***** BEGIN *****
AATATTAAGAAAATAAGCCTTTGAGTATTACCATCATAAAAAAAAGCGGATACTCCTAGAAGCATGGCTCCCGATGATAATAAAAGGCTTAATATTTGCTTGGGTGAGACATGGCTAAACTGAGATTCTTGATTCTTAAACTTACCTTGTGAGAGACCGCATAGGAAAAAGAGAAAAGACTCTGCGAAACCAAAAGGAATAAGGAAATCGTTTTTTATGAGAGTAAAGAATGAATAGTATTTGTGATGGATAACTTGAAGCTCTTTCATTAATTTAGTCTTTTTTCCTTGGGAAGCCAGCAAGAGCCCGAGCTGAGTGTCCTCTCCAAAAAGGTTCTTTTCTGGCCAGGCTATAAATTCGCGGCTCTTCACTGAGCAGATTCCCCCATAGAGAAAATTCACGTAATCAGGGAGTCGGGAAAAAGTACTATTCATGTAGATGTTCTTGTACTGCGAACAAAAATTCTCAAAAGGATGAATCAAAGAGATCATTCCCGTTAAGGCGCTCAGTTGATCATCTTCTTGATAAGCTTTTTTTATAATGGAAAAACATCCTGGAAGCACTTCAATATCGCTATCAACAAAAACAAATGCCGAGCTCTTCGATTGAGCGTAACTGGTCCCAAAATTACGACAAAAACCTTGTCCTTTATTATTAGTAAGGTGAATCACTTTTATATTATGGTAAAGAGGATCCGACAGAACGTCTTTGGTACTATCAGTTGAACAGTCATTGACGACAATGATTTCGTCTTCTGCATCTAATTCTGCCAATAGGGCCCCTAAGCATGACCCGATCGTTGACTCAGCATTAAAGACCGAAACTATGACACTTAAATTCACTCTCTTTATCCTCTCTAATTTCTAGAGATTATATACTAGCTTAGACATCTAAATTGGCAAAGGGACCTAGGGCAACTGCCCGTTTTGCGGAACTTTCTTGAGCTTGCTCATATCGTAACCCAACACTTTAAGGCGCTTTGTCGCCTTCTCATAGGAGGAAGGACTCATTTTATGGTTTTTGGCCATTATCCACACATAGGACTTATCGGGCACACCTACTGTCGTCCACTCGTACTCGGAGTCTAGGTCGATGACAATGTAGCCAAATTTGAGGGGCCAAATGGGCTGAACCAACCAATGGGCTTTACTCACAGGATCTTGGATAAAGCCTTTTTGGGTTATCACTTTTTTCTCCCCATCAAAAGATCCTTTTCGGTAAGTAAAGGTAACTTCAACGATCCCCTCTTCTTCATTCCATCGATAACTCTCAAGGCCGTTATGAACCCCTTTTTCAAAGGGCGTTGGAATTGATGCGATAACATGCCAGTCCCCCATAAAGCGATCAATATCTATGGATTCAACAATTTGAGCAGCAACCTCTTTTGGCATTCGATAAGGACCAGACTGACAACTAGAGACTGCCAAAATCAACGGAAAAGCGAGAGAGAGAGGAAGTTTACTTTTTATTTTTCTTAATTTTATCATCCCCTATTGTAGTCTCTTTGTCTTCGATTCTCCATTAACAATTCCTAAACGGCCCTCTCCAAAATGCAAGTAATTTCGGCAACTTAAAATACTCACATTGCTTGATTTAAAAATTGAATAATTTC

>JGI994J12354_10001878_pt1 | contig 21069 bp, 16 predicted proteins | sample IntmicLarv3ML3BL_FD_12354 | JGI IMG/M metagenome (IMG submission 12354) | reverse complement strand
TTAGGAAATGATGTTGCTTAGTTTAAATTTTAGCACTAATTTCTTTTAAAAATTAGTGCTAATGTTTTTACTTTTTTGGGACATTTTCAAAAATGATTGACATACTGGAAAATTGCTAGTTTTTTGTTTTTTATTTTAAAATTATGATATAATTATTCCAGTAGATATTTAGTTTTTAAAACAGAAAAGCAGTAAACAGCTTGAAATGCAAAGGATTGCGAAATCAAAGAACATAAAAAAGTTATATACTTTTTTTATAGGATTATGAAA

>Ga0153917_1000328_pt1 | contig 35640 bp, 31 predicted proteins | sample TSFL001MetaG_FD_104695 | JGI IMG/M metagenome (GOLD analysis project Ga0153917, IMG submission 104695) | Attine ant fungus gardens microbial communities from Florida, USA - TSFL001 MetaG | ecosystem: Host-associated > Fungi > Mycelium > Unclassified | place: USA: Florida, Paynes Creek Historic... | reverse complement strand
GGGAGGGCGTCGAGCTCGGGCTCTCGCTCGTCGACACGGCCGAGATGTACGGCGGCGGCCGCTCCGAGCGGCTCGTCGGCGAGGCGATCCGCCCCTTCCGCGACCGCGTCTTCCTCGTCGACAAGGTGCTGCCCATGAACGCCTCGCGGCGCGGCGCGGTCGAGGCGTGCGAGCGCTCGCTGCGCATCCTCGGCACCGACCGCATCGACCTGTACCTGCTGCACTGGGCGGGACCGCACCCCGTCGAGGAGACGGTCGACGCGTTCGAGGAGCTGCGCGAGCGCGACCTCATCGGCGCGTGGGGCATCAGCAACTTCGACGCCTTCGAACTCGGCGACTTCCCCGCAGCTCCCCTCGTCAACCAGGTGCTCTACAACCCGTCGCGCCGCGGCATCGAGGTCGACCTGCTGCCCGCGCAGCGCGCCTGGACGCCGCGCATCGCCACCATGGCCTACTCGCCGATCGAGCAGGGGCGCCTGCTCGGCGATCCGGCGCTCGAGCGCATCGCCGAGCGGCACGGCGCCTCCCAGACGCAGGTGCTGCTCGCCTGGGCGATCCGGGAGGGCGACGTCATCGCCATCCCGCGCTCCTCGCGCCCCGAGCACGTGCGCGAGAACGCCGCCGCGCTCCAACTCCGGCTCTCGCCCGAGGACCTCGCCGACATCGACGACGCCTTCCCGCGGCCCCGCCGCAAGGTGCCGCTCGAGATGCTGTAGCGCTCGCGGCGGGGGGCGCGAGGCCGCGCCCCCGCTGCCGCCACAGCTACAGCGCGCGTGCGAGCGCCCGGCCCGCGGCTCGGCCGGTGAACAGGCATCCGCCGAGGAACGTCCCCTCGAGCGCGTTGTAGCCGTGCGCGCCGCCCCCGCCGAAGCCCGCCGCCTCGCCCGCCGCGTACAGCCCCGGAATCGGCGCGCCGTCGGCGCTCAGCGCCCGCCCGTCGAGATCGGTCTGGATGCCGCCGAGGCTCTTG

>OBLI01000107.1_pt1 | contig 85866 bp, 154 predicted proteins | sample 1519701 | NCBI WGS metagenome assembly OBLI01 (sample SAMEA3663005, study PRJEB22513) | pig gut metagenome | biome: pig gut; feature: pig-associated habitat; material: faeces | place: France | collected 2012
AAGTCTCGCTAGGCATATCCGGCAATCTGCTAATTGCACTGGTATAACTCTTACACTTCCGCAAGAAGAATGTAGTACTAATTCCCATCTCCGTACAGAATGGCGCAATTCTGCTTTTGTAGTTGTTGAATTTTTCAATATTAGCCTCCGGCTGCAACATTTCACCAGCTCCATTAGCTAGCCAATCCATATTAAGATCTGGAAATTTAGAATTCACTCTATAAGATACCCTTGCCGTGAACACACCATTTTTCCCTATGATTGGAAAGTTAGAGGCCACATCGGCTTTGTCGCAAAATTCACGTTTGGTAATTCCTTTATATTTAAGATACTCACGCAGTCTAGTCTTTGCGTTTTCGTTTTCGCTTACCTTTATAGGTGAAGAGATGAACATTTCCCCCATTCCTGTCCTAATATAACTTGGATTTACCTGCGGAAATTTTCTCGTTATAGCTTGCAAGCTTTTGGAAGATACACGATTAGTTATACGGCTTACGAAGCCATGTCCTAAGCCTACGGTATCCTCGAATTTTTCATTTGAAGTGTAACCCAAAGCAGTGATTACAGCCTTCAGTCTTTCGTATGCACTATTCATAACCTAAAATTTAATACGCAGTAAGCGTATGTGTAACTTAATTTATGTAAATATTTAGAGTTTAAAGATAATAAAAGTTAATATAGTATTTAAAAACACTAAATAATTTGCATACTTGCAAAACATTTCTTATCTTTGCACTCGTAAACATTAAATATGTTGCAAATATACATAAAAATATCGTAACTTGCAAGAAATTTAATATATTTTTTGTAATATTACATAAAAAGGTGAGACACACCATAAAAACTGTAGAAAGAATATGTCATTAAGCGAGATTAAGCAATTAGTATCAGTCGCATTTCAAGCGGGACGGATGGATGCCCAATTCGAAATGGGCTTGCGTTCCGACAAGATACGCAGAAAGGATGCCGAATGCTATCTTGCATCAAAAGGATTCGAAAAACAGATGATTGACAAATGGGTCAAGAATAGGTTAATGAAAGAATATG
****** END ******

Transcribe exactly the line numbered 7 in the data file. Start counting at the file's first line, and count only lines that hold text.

AAGTCTCGCTAGGCATATCCGGCAATCTGCTAATTGCACTGGTATAACTCTTACACTTCCGCAAGAAGAATGTAGTACTAATTCCCATCTCCGTACAGAATGGCGCAATTCTGCTTTTGTAGTTGTTGAATTTTTCAATATTAGCCTCCGGCTGCAACATTTCACCAGCTCCATTAGCTAGCCAATCCATATTAAGATCTGGAAATTTAGAATTCACTCTATAAGATACCCTTGCCGTGAACACACCATTTTTCCCTATGATTGGAAAGTTAGAGGCCACATCGGCTTTGTCGCAAAATTCACGTTTGGTAATTCCTTTATATTTAAGATACTCACGCAGTCTAGTCTTTGCGTTTTCGTTTTCGCTTACCTTTATAGGTGAAGAGATGAACATTTCCCCCATTCCTGTCCTAATATAACTTGGATTTACCTGCGGAAATTTTCTCGTTATAGCTTGCAAGCTTTTGGAAGATACACGATTAGTTATACGGCTTACGAAGCCATGTCCTAAGCCTACGGTATCCTCGAATTTTTCATTTGAAGTGTAACCCAAAGCAGTGATTACAGCCTTCAGTCTTTCGTATGCACTATTCATAACCTAAAATTTAATACGCAGTAAGCGTATGTGTAACTTAATTTATGTAAATATTTAGAGTTTAAAGATAATAAAAGTTAATATAGTATTTAAAAACACTAAATAATTTGCATACTTGCAAAACATTTCTTATCTTTGCACTCGTAAACATTAAATATGTTGCAAATATACATAAAAATATCGTAACTTGCAAGAAATTTAATATATTTTTTGTAATATTACATAAAAAGGTGAGACACACCATAAAAACTGTAGAAAGAATATGTCATTAAGCGAGATTAAGCAATTAGTATCAGTCGCATTTCAAGCGGGACGGATGGATGCCCAATTCGAAATGGGCTTGCGTTCCGACAAGATACGCAGAAAGGATGCCGAATGCTATCTTGCATCAAAAGGATTCGAAAAACAGATGATTGACAAATGGGTCAAGAATAGGTTAATGAAAGAATATG